People exercise for many reasons, and one of the major ones is for its mood-boosting benefits. But as someone who lives with co-occurring mental illnesses, I was skeptical as to whether these benefits would actually work for me. However, as I read more and more research about the therapeutic benefits of working out, I decided to give exercising on the regular a shot. Developing an exercise routine as a way to cope with my PTSD and eating disorder became a pivotal moment in my healing process — and dramatically changed my relationship with my body for the better.
There’s a wide body of research that speaks to the positive impact exercise has on your mental health. Walking alone has been shown to release endorphins, lessen fatigue and symptoms of depression, improves your overall brain health, and even increases the production of BDNF — a protein that strengthens memory, as well as your ability to learn. These brain-boosting benefits go way beyond cardio and aerobic exercise: As Tonic reported this past December, studies have consistently found strength and resistance training (aka, lifting weights) may be even more effective when it comes to dealing with depression and other mental health issues.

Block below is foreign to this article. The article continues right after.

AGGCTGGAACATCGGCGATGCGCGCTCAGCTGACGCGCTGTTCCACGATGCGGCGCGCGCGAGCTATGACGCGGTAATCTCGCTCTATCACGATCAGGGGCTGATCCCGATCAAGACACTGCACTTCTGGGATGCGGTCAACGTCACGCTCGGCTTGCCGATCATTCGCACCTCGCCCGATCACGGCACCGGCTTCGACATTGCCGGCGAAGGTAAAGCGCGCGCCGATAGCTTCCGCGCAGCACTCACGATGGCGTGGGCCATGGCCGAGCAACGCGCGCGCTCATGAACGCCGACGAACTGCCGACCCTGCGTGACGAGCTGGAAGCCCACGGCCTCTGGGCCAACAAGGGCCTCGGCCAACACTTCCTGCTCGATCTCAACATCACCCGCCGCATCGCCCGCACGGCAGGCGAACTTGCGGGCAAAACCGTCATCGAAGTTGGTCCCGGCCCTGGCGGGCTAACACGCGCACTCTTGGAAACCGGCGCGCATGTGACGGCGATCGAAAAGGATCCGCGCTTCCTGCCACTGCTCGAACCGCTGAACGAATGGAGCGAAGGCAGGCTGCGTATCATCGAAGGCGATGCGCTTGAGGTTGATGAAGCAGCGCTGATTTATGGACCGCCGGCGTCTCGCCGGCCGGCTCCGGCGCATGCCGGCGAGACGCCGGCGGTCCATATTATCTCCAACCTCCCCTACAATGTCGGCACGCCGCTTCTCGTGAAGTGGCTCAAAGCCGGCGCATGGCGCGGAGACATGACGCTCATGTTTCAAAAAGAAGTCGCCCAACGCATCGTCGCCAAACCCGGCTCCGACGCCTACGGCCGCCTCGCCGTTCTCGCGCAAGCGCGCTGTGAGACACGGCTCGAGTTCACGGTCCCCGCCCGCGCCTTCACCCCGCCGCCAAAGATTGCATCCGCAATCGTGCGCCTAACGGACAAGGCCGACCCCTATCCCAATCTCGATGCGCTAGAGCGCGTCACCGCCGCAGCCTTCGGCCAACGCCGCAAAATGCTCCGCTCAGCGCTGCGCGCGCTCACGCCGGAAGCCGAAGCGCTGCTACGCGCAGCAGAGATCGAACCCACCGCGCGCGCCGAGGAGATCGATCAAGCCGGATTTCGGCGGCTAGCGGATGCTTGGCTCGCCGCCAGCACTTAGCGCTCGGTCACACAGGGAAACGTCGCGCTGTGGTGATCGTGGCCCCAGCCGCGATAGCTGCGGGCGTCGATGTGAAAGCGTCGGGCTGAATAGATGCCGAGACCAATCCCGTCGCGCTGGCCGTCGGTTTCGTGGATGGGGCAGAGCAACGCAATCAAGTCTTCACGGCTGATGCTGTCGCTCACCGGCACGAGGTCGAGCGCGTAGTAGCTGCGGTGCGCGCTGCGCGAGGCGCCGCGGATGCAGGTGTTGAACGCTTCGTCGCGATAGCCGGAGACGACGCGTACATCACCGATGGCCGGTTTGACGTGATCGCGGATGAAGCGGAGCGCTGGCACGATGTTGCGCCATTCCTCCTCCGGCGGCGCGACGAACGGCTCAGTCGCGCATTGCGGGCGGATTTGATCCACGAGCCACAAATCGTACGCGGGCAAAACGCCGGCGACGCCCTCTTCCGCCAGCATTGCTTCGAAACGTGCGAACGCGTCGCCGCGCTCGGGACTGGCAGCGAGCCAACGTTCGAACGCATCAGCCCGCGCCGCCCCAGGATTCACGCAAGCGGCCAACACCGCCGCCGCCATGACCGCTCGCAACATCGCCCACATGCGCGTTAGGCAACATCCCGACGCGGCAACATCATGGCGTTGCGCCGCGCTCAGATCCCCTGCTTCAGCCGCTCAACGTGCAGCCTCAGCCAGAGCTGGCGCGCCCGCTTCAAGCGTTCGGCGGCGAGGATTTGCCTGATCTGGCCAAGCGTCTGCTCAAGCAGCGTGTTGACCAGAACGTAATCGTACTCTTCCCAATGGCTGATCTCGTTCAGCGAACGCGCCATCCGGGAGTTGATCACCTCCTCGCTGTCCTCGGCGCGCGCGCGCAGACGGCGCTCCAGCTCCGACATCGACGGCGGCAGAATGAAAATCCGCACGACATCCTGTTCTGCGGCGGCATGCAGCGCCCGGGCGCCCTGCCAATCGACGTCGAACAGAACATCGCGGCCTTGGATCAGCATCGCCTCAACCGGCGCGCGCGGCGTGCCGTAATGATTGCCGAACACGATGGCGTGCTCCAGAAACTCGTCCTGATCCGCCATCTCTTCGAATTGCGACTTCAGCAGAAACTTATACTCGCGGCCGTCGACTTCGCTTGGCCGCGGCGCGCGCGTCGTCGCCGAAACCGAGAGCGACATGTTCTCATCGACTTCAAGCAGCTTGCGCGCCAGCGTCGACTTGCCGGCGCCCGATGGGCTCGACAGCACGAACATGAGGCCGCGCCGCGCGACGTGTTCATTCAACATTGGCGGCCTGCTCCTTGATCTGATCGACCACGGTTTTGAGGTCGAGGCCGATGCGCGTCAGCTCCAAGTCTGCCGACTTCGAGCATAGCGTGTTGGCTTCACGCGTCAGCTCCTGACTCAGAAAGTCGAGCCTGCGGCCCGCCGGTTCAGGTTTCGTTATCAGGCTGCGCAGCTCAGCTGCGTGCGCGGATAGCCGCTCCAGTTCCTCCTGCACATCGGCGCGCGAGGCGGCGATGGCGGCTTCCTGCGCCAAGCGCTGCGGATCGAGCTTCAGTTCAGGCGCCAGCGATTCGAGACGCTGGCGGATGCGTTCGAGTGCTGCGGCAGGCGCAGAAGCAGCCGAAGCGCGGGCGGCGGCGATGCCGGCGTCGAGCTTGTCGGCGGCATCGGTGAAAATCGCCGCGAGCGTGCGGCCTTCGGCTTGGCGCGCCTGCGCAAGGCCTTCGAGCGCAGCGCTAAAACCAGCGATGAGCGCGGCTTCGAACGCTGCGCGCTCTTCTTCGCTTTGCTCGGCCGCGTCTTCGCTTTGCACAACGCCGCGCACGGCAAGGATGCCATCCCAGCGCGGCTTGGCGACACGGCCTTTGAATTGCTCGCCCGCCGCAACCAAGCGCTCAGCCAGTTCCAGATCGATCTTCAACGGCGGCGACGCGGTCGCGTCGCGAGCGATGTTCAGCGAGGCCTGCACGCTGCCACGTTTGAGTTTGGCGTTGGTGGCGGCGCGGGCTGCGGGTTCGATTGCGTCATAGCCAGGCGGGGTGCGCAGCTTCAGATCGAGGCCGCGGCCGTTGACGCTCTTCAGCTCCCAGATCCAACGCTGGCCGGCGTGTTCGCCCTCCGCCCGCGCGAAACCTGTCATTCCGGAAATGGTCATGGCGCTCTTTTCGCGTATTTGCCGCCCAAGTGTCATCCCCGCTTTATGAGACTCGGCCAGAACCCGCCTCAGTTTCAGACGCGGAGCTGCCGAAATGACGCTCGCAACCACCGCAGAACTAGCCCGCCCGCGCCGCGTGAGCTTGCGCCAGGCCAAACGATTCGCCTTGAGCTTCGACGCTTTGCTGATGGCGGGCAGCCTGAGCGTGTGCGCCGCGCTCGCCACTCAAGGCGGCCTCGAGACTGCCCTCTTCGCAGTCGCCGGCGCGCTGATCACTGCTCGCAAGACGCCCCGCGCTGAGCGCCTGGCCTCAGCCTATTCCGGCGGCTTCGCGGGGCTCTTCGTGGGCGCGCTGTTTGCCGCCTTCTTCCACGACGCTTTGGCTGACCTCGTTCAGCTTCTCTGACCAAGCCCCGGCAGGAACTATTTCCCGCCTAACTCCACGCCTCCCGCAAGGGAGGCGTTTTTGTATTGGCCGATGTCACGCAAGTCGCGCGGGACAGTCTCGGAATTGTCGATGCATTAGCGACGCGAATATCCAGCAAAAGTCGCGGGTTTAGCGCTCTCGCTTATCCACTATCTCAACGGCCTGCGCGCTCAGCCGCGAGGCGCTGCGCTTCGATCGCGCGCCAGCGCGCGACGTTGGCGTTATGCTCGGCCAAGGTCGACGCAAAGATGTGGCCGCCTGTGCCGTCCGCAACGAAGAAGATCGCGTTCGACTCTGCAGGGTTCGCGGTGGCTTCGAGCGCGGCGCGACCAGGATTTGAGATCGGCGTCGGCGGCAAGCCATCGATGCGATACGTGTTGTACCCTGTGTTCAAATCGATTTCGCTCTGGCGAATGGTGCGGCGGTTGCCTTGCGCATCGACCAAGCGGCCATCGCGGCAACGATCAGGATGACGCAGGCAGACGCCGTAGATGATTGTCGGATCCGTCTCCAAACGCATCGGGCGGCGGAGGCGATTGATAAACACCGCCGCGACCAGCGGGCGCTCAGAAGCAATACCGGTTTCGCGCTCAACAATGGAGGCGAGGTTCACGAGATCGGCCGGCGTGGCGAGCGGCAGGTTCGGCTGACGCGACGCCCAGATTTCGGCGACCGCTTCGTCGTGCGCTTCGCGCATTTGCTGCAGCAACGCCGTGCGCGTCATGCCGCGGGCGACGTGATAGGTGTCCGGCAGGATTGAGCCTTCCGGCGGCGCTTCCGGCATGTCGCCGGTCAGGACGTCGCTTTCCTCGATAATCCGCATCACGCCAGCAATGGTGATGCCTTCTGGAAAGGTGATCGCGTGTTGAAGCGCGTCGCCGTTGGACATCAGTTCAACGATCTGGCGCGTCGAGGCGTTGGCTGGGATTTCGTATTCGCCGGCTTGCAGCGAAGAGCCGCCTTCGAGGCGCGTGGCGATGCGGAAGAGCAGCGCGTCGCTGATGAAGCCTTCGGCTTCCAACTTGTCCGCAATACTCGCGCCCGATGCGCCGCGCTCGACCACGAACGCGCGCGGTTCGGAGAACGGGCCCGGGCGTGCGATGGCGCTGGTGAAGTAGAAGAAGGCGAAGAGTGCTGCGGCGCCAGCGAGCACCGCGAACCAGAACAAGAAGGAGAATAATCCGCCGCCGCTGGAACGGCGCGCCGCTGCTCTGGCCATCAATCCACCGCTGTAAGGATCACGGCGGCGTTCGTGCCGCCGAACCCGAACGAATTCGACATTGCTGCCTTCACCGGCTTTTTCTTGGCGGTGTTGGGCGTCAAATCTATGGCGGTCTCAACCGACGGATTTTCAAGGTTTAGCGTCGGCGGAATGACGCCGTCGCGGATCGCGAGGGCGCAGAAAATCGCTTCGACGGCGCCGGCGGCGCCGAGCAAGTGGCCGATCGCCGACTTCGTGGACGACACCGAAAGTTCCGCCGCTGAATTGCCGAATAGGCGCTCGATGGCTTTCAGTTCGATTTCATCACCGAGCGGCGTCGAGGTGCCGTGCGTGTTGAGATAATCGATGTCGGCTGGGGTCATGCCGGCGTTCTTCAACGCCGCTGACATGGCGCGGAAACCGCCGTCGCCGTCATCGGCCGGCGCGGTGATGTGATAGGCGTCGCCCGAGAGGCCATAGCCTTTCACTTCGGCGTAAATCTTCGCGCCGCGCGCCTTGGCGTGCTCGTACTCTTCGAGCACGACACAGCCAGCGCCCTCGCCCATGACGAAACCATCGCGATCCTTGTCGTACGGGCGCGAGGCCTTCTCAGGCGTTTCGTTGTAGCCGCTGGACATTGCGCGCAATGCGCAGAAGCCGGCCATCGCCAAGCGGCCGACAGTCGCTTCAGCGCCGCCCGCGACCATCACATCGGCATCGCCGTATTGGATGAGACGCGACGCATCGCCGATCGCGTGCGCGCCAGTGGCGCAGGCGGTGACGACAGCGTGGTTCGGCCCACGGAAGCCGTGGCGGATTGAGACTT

Specifically, research has shown that exercise is an effective adjunct treatment that can reduce the severity of symptoms associated with PTSD. So much so, clinicians have developed practices such as trauma-informed yoga. What's more, a 2016 review published in the journal of Medicine and Science in Sports and Exercise found that working out — in a therapeutic and balanced way — actually improves eating disorder treatment outcomes for a majority of people.
[For more on this story by KYLI RODRIGUEZ-CAYRO, go to https://www.bustle.com/p/how-e...sd-recovery-15832428]